Several clinical characteristics have been identified as risk factors for developing PPCM. It has been shown that a maternal age of 30 years or older is a risk factor for PPCM (9). Even though the mean age (27 [+ or -] 8 years) of our sample was below this threshold, it is interesting to note that 58% of the patients were older than 30 at the time of delivery. The majority of the patients (67%) were in their second or subsequent pregnancy, implying that having been pregnant at least once is an important risk factor for the development of this condition (mean parity: 2.6 [+ or -] 1.6). Similar findings have been well documented by Elkayam, et al (9). Although multiple-gestation pregnancies have been noted to be a risk factor for PPCM (9), only 2 of our patients had twin pregnancies. We noted that preeclampsia is strongly associated with the development of PPCM in our population, as the former was present in 50% of the investigated pregnancies. This correlates with previous accounts that report a strong clinical and pathophysiological association between these 2 disease entities (10).

All the patients included in this study met the definition of PPCM, including their having evidence of a left ventricular systolic dysfunction. In none of the patients examined was there evidence (from the clinical presentation, past medical history, family history, physical examination, laboratory data, or echocardiographic findings) to suggest that there were other possible causes of heart failure, including congenital heart disease, familial cardiomyopathy, severe valvular heart disease, tachycardia-induced cardiomyopathy, hypertrophic cardiomyopathy, and ischemic heart disease. The mean ejection fraction was 35 ([+ or -] 8). This is slightly above that of reports from populations of other ethnic backgrounds, which reports detail a left ventricular ejection fraction (LVEF) at diagnosis in the range of 20% to 31% (9, 11, 12). Although the majority of patients with PPCM experience a recovery of their cardiac function (9), it has been suggested that a low LVEF at presentation is associated with a poor prognosis and a lower probability of recovery of cardiac function (13). Regrettably, our patient data is limited to that contained in the hospital medical charts, which document only inpatient encounters. Other echocardiographic findings included mitral regurgitation, left atrial enlargement, and pericardial effusion, which have been previously described as possible echocardiographic findings in this patient population (14). The significance of these echocardiographic findings is still unknown. In addition, all the studied patients had normal sinus rhythms on their electrocardiograms, with only a minority of those patients having abnormalities such as sinus tachycardia (42%) or left ventricular hypertrophy (33%). None of the patients evaluated had evidence of arrhythmias, ST-T wave changes, or conduction abnormalities, which have been previously described (12). With regards to the laboratory test variables, most patients were noted to have significant abnormalities in terms of their hemoglobin levels and BNP or NT-proBNP levels. When using the WHO definition of anemia for pregnant patients (8), 9 patients (75%) were classified as having anemia (mean hemoglobin level of 10.5 [+ or -] 1.3). This is consistent with several studies that have identified an association between anemia and PPCM (15, 16). Furthermore, increased BNP or NT-proBNP levels were noted in all the patients in our study in whom those levels were measured (n = 10). This is consistent with the clinical presentation of the studied patients, who had clinical evidence of heart failure. Nevertheless, obtaining BNP or NT-proBNP levels is not required to make the diagnosis.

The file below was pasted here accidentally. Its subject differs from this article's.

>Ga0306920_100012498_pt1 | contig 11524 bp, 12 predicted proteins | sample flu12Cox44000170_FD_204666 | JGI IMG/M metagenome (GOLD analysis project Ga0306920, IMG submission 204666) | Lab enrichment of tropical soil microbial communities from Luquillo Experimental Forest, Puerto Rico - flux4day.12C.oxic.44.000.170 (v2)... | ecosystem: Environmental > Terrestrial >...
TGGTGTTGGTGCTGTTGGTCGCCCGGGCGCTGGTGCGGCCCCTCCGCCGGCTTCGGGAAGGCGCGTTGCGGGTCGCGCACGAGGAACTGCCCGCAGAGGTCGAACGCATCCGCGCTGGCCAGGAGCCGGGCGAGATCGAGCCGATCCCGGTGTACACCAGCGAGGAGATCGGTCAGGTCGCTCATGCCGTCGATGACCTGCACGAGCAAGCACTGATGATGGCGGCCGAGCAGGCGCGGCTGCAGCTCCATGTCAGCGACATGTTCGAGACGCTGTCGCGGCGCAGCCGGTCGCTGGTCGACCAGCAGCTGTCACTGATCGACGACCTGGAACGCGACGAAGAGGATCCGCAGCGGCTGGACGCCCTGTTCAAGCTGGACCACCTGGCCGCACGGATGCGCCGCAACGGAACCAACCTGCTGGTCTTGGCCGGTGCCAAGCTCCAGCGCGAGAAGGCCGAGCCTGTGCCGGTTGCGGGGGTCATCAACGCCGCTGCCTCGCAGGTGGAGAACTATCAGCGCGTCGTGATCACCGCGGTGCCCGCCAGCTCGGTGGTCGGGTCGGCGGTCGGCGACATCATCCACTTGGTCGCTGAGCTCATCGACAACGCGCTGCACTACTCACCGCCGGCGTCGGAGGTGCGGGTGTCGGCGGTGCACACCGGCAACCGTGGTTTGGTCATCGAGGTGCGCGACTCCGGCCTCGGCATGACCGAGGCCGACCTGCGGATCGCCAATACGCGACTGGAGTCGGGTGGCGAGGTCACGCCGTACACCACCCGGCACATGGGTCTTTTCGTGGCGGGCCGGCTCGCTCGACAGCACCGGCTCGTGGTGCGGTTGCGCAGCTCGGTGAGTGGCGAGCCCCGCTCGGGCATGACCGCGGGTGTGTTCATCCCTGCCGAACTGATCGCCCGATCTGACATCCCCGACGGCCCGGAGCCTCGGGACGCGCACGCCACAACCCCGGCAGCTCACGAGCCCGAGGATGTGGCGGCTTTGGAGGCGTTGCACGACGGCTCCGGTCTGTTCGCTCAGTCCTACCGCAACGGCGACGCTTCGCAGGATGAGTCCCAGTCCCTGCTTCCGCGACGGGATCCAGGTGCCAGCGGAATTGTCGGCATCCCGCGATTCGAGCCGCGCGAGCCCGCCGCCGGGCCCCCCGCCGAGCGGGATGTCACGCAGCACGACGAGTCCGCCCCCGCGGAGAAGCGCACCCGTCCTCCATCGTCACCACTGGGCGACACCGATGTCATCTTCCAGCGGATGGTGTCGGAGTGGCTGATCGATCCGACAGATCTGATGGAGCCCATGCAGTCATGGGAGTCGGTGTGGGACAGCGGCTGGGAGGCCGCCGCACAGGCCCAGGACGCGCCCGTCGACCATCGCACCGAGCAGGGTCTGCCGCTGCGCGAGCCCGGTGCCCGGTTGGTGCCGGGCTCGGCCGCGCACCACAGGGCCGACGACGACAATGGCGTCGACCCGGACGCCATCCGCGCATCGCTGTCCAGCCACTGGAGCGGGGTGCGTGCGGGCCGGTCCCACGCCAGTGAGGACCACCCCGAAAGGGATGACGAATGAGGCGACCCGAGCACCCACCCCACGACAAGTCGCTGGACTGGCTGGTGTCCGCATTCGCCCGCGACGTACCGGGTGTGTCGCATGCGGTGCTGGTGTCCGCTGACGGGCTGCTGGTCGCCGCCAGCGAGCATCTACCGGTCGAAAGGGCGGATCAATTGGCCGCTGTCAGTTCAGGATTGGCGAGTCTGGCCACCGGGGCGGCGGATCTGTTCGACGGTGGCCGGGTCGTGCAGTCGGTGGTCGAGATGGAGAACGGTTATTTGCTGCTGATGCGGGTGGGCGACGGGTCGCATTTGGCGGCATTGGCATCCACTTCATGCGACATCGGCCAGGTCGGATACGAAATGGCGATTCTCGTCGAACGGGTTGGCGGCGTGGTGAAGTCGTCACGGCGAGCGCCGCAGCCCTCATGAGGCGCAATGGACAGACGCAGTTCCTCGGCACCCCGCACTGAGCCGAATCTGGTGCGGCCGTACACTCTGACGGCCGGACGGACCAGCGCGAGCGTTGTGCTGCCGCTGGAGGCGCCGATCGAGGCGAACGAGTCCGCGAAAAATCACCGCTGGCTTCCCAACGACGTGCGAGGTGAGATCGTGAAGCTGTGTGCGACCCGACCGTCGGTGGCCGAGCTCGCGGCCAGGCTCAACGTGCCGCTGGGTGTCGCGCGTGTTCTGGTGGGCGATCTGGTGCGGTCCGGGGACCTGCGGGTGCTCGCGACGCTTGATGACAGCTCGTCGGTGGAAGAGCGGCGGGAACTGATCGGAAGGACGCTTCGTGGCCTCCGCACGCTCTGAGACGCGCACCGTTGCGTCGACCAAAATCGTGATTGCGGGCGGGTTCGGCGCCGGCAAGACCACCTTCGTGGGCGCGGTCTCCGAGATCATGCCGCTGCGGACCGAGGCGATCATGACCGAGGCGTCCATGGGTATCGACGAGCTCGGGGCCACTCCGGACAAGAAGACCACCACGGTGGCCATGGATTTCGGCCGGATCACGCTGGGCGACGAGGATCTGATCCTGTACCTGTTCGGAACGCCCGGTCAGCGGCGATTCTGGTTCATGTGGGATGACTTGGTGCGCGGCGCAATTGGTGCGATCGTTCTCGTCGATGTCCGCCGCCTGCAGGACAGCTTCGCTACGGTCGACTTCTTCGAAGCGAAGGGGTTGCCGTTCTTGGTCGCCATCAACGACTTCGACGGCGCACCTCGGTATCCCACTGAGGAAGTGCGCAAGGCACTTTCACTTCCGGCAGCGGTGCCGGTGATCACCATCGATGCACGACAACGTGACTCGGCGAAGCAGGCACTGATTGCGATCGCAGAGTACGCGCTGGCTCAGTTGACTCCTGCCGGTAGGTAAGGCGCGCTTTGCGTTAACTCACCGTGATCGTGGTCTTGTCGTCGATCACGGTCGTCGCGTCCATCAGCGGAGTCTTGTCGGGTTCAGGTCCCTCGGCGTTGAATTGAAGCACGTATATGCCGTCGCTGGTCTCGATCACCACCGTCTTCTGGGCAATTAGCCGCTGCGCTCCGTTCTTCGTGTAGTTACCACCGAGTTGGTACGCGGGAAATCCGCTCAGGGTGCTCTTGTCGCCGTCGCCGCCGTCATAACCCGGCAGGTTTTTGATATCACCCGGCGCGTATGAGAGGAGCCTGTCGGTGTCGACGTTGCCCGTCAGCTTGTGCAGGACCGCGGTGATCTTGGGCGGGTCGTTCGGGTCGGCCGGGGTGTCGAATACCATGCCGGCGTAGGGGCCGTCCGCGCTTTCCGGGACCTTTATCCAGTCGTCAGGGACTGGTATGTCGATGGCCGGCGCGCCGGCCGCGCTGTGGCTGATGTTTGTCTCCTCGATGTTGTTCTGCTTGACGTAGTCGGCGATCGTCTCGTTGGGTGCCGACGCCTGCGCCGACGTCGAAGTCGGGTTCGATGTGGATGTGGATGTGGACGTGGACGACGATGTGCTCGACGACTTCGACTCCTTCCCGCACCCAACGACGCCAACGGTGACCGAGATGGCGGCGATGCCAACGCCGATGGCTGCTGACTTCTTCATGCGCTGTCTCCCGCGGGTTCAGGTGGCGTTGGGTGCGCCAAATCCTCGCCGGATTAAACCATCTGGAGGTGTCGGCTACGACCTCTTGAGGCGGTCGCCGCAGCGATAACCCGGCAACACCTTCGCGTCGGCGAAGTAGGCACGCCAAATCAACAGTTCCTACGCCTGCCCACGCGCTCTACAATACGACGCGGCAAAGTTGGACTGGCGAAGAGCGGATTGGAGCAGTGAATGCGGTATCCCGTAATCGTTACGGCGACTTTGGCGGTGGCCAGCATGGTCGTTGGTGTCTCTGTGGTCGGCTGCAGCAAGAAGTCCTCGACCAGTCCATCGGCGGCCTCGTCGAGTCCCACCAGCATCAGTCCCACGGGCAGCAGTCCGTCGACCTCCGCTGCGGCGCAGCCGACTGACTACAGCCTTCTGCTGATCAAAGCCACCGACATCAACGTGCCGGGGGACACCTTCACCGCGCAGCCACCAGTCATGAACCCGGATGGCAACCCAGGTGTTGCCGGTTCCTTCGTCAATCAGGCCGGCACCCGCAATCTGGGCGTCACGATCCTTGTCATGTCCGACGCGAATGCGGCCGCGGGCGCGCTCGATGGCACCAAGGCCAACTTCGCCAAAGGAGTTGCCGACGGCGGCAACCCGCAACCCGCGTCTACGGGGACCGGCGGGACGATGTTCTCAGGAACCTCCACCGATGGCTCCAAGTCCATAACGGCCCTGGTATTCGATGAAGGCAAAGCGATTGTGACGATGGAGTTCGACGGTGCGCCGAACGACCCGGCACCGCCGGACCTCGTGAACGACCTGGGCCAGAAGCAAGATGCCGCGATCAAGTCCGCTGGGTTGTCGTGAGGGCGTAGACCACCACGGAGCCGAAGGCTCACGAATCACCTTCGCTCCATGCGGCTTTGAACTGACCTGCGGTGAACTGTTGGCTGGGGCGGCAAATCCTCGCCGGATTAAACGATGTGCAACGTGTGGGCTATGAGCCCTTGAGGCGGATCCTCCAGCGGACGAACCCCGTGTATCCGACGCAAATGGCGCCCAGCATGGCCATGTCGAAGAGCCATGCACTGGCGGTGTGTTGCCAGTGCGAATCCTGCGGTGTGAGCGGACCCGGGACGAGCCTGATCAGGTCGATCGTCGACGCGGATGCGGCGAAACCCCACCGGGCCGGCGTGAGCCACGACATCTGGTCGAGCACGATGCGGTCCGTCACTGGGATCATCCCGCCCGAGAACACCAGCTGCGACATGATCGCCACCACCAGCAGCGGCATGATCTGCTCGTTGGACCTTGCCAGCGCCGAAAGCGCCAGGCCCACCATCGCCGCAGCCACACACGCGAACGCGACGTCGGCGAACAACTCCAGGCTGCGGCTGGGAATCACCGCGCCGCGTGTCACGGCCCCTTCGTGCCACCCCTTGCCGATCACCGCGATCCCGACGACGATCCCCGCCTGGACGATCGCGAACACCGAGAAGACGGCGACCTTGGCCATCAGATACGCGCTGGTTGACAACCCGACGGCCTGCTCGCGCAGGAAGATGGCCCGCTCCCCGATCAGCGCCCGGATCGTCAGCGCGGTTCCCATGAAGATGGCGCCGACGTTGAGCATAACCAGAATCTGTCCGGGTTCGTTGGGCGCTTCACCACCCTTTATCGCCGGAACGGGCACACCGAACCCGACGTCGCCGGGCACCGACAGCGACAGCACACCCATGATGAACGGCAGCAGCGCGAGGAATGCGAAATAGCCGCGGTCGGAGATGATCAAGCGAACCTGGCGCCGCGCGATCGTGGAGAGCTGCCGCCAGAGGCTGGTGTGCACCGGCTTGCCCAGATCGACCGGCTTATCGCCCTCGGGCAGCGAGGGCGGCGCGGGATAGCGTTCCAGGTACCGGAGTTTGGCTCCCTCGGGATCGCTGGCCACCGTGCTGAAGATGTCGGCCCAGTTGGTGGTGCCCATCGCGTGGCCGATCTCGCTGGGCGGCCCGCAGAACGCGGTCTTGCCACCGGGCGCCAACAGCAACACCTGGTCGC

When evaluating obstetrical and neonatal outcomes, we noted a significant rate of preterm deliveries among the included cases (58%). Even though this rate is higher than what others have reported for their populations (25%) (9), in our population, it (the rate) could be secondary to a higher number of patients presenting with severe preeclampsia in whom early delivery was indicated. Accordingly, the cesarean delivery rate was substantial in our population (75%) and higher than what has been presented in other reports (40%) (9). This is expected in a group of pregnant women with multiple comorbidities, most of whom have already had a cesarean delivery in the past. Nevertheless, despite the complexity of managing these patients, only 1 patient died during hospitalization, and it was due to congestive heart failure secondary to PPCM. Thus, our mortality rate (8%) was noted to be lower than what has been reported in other populations (15%) (5).